BY Yelena Kernogitski
America has her share of faults just like any kind of establishment. One that sticks out to me is our lack of freedom. Ironic, isn’t it? And you thought America was built on freedom. Specifically what I’m talking about is the lack of freedom we allow foreign countries. Our constitution declares our freedoms freedom of religion, freedom of assembly and freedom from unreasonable search and seizure. Although we enjoy these basic rights, our government often doesn’t extend them to citizens of foreign countries. In essence we are a democracy and we have a capitalist system. Yet if other countries are not democracies, do we change them? Do we kill them? We have a freedom-inspired mindset, yet if a country doesn’t have that mentality, are they a threat?
A teacher gives you a tough problem to do, writes it on the board and says, ‘Go for it.” Just as you’re starting to understand the problem conceptually, the teacher decides to tell you the answer in class. He doesn’t give you time to solve the problem yourself. After you leave class that day, you have the solution, but you hardly understand how or why. You didn’t get a chance to go through the trial and error part and learn from your mistakes. The Middle East is the student in this case. They’re trying to solve the problem, each country in its own way, but then America decides to do it for them. They feel insufficient, as if they don’t truly get it. They don’t think like the teacher, but does that make them incorrect?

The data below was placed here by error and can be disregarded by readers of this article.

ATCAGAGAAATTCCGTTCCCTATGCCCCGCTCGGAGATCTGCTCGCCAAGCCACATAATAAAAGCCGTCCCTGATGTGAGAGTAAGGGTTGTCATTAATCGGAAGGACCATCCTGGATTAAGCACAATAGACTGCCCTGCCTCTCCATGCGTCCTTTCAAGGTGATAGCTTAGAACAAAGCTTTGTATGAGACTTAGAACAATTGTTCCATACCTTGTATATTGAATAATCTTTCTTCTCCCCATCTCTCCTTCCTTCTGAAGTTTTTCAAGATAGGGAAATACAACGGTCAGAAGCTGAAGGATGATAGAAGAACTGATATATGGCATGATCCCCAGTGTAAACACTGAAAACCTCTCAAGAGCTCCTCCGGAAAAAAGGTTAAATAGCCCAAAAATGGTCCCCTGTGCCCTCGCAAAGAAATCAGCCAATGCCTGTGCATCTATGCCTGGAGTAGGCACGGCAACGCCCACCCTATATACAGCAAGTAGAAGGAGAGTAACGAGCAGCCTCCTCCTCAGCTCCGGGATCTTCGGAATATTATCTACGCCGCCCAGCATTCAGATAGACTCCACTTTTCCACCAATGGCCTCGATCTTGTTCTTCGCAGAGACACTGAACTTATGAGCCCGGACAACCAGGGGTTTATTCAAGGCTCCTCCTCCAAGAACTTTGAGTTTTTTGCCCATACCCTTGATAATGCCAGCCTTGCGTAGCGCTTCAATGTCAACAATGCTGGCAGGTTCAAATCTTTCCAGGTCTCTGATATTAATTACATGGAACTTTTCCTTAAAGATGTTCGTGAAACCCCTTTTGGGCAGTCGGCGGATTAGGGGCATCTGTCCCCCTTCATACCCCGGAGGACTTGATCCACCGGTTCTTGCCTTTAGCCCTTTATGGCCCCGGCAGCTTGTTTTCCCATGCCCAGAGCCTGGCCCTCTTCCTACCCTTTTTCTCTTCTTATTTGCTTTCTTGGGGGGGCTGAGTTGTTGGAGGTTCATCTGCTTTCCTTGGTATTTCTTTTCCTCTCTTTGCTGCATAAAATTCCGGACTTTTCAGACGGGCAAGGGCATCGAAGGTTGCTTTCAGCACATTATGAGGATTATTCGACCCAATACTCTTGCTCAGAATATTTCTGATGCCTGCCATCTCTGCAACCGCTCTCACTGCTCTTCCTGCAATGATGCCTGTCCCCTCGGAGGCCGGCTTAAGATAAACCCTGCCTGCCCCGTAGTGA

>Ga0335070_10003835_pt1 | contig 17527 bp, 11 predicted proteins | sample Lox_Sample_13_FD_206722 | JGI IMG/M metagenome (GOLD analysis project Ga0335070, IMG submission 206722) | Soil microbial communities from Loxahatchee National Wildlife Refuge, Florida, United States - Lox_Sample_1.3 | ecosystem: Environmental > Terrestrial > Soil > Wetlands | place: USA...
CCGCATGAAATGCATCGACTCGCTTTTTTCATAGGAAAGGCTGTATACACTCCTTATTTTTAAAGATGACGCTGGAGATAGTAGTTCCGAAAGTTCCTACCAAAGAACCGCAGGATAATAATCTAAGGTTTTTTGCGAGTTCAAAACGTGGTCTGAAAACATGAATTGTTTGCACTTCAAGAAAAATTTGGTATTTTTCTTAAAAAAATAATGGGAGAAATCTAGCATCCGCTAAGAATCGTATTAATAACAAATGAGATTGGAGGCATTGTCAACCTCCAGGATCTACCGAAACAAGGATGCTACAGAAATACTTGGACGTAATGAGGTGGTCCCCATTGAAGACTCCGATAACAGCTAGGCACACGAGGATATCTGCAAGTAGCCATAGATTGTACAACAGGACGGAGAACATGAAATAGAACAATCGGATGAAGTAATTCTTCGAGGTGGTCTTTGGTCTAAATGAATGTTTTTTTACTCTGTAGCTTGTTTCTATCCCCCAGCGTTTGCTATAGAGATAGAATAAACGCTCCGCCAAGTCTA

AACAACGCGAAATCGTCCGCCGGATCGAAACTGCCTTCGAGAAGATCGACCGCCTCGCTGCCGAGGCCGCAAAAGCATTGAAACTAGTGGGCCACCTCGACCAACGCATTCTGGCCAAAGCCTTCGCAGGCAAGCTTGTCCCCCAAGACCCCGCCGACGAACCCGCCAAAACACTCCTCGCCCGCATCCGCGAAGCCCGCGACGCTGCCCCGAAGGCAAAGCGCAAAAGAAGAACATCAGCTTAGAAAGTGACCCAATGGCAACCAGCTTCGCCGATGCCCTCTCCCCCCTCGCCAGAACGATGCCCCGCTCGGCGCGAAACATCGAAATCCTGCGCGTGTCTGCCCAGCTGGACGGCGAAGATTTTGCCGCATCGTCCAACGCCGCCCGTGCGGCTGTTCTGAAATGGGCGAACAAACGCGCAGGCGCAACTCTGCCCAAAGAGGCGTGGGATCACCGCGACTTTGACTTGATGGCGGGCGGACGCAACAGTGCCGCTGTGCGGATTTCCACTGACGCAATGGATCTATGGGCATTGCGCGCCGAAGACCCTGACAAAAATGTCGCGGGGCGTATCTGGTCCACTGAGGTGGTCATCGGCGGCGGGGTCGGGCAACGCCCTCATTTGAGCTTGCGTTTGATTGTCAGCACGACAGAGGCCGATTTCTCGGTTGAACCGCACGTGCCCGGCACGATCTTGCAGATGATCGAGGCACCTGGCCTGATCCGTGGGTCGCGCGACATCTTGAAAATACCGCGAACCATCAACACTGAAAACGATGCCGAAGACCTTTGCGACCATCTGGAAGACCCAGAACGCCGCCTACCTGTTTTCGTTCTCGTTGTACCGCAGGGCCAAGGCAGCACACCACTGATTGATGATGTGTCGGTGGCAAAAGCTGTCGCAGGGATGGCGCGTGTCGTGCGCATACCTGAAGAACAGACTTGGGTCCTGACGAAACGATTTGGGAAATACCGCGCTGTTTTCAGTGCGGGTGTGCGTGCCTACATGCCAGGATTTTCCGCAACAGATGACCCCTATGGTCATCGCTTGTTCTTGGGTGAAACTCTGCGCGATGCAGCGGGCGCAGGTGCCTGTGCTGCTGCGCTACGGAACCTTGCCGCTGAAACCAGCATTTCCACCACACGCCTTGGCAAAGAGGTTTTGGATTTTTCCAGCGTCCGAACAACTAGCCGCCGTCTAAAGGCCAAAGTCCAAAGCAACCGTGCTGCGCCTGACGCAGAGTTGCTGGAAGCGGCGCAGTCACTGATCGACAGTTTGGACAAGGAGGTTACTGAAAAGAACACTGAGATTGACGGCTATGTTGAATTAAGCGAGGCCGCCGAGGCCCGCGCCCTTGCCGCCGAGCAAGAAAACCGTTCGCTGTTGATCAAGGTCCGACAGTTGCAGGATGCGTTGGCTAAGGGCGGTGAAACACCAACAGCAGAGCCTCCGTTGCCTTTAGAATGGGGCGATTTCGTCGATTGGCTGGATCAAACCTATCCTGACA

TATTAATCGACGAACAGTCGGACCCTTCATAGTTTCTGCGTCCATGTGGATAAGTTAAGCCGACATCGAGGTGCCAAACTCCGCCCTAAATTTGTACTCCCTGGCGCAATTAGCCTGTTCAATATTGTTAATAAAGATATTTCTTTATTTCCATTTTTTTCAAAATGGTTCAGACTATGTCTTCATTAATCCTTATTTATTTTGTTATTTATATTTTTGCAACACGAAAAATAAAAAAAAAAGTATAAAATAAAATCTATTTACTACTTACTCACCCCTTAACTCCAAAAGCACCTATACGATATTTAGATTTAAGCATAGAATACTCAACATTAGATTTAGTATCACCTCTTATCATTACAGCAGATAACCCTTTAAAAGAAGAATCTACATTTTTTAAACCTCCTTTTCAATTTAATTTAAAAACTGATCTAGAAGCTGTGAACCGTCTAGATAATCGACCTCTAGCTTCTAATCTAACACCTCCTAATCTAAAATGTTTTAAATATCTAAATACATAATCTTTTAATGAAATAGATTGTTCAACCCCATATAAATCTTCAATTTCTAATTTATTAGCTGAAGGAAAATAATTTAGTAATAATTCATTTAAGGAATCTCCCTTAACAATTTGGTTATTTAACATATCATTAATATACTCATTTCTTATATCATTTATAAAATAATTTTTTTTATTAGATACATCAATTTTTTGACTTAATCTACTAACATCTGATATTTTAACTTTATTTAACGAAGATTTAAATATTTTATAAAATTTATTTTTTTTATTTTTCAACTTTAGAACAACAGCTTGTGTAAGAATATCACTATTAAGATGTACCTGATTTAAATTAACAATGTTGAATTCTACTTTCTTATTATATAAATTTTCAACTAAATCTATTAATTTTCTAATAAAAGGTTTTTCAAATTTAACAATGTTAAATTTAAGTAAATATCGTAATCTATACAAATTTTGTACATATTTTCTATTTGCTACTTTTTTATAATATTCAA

In a class full of students, every student is unique and each learns in a different way. If you teach a class a certain theory, some will buy it, some won’t. Do you fail them if they won’t? Do you bomb them? America, the self-appointed teacher, has to recognize that for some countries, our way won’t work. They learn in different ways, they have different predispositions, they have different values.
The U.S. has the most powerful military in the world. Why are we so keen on using it? For the sake of democracy? For forcing democracy where it’s not wanted? Where it doesn’t work? Some would call that security; others would call it cultural rape.
Why can’t we accept communism, accept dictatorships and accept diverse governments as we so readily accept ideologies and theories in our classes? We’re supposed to be the broad-minded ones, yet we call people with disparate views radical, suicidal, religious fanatics. Sure, there’s enough evidence to make that assumption, but isn’t that the way ethnic cleansing starts? You decide a certain group of people is a threat because they believe in their Qur’an more than they believe in democracy. You get an appalling stereotype going, turn them into people we cannot relate to, create fear and, the next thing you know, half a million people are dead.
Instead of fighting these differences, can we acknowledge them? Do we even need an opinion? The other day, I wasn’t sure which position to take in a controversial topic and a friend said, ‘You don’t always have to pick a side.” Same with America sometimes we can just observe. We don’t have to alienate some countries and befriend others.
The question it all comes down to is can America ever tolerate being an equal player in this game instead of the player that’s best friends with the referee?
*There are only two rules: Be like us, but not more powerful than us.
Kernogitski is a member of
the class of 2013.